Candy for Dinner

This week, staff writer Frank Friedlander gives us a look into the relationship between parents and their children. Parents, have you found yourself in a similar situation? What have you done to get some peace?

 

How is it that those without children have all the answers? It seems as though everyone I know without kids is an expert on raising children, and those of us who have them know nothing. I forget the name of the movie, but it’s about how babies have all the answers, but can only communicate amongst themselves. As soon as they cross over into toddlerhood, it’s all unlearned do they can’t tell the grown ups, or something like that. Anyway, that’s similar to parenthood. Before you have kids, you know everything there is to know about parenting. However, the moment the kids come, it’s all unlearned and you become helpless, praying for your childless friends and family to show you the way.

 

“Potty training is easy,” they’ll assure us. “Just take away the diaper and it will come naturally,” they’ll confidently add. Genius! Why couldn’t anyone have thought of such a tactic before? I just hope that 19-year-old “Aunt I- Never-Plan-on-Having-Kids, is as willing to come by to clean up the mess when her master plan epic fails as she is to bestow her infinite wisdom upon us.

 

Believe me, I’ve been on the other side of the coin too. I think back to my days waiting tables. Kids always seem to be drawn to those sugar caddies. They love to sift through those colorful little paper packets and throw them about. And Cheerios; they always seem to have Cheerios. Of course, the Cheerios always end up scattered about on the floor. Once in the while, a few will end up in their mouths, but I assure you that it’s strictly coincidental. Of course the server never says anything about it. What’s going through their mind, and what they gripe about to their fellow wait staff when they walk off is different. “Why can’t these people learn to control their kids,” I remember thinking back then. “One thing’s for sure,” I’d add, “my kids will know how to behave. They sure won’t make some waiters life more difficult because they’re too lazy to keep Junior occupied.”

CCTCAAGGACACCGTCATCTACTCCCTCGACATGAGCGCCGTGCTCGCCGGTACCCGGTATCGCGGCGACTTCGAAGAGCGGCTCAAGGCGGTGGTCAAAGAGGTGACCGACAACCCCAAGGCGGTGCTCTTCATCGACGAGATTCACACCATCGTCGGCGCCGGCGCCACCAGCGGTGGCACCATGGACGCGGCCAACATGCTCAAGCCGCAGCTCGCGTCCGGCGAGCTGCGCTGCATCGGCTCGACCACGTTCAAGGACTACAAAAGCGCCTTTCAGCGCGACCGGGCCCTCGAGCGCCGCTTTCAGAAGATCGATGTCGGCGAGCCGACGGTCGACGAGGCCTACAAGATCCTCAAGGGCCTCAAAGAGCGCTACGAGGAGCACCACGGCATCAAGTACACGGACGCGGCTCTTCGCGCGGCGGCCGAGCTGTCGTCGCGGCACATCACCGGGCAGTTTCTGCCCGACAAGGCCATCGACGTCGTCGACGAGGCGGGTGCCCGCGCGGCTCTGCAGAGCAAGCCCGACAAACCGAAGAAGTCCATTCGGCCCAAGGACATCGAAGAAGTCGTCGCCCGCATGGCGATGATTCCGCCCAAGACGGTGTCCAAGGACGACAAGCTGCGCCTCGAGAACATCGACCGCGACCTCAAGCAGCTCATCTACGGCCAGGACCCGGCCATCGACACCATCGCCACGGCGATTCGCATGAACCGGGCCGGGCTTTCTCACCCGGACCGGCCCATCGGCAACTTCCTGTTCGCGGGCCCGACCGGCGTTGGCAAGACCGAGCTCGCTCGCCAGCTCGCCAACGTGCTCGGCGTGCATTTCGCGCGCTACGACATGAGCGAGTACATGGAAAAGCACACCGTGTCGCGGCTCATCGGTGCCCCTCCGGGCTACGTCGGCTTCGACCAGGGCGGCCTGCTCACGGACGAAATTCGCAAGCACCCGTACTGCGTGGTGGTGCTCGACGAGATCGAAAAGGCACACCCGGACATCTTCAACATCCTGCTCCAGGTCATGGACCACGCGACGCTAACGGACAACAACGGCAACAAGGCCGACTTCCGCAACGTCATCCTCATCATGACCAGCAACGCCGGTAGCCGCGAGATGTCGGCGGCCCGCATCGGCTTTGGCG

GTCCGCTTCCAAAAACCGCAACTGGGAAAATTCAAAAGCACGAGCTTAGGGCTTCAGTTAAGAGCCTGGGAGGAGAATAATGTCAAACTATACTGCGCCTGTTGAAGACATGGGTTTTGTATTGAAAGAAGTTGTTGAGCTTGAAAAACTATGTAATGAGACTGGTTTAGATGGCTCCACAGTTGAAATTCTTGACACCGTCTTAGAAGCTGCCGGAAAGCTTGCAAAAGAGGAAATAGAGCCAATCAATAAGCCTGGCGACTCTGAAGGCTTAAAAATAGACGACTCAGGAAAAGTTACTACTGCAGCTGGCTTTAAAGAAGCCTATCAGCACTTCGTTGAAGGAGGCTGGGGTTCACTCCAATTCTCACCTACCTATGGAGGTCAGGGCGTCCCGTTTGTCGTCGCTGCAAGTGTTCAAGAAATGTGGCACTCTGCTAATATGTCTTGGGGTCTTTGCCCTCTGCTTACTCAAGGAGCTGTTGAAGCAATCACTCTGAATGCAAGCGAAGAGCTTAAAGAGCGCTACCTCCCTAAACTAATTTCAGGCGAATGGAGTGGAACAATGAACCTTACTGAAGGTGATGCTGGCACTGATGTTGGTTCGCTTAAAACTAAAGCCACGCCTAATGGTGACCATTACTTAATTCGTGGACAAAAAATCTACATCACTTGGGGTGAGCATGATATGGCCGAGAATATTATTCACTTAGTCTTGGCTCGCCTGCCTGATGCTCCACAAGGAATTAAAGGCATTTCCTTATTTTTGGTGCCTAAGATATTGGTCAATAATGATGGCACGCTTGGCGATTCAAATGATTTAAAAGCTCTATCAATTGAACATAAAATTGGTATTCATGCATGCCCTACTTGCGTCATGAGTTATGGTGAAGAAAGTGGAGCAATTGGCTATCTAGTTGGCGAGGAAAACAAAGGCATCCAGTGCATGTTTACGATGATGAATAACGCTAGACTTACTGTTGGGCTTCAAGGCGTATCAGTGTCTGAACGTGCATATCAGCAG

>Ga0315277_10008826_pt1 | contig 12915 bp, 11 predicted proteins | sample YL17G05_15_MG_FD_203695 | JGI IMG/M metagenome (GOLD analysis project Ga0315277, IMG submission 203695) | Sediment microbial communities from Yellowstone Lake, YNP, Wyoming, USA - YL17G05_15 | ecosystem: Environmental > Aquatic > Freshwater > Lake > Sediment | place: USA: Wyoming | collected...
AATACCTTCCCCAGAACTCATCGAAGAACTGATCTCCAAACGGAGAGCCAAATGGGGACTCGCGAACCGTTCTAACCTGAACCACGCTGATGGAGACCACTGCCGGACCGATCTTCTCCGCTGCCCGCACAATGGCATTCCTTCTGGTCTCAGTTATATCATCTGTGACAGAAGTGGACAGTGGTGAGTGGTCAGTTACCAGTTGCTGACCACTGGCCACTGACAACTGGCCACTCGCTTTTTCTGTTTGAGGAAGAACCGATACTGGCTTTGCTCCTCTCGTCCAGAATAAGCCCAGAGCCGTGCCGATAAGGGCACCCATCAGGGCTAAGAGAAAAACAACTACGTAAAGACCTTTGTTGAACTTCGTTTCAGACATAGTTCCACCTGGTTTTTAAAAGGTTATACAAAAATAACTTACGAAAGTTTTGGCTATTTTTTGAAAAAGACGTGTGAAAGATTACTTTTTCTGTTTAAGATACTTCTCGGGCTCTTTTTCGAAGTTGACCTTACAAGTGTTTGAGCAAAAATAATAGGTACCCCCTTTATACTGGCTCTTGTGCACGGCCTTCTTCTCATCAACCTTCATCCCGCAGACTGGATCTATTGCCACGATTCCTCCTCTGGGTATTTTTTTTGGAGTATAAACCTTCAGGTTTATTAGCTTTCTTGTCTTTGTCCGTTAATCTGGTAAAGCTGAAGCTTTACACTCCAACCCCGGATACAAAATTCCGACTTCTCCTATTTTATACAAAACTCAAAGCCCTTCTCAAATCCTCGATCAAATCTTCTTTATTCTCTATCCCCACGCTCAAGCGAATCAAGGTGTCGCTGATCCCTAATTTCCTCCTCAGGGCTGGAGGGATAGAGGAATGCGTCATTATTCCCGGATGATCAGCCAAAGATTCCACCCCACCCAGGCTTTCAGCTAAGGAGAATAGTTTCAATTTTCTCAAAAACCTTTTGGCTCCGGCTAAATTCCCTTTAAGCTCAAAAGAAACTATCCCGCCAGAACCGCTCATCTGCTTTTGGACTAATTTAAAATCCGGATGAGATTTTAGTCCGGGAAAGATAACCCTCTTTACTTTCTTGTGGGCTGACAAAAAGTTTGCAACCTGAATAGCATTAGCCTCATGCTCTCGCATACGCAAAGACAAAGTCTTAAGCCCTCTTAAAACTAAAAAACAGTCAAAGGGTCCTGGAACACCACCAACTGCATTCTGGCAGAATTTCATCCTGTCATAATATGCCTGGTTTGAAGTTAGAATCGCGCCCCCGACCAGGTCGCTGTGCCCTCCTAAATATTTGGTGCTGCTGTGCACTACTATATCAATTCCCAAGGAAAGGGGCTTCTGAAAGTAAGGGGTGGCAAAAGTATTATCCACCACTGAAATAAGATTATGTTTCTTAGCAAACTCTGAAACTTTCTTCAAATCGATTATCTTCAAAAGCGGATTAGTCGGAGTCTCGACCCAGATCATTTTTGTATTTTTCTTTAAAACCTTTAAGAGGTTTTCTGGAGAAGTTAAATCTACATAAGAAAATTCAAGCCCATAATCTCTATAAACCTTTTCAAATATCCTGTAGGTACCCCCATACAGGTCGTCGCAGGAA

Guess what, eight years later, and if all it takes to keep little Francie busy while we scarf down our meal is to play with the sugar caddy, then all hail the sugar caddy; and the waiter should be happy about it. The more occupied the kids are, the happier the parents are, and the bigger your tip is.

 

One thing’s for sure; I have all the respect in the world for single parents, or those whose spouses work odd hours. When you’re on your own, it’s even harder. Even at home. “What do you want for dinner Francie?” I’ll ask. “Candy,” she’ll reply. “No silly, you can’t have candy for dinner. How about some noodles?” “Candy,” she’ll reply. “Maybe you can have a piece of candy after you eat,” I plead. “CANDY!!!” she says, gyrating in such a fashion in which it would appear as though she’s going to blast into orbit.

 

“Yes ma’am, would you prefer Twizzlers or Gummy Bears?”  No, I don’t give my daughter candy for dinner, no matter how red she turns. But the fact of the matter is: if it gets to the point where you’re trying to rationalize with a two year old, you’ve already lost the battle. If only 25 year old childless me was there to help. He had all the answers.

 

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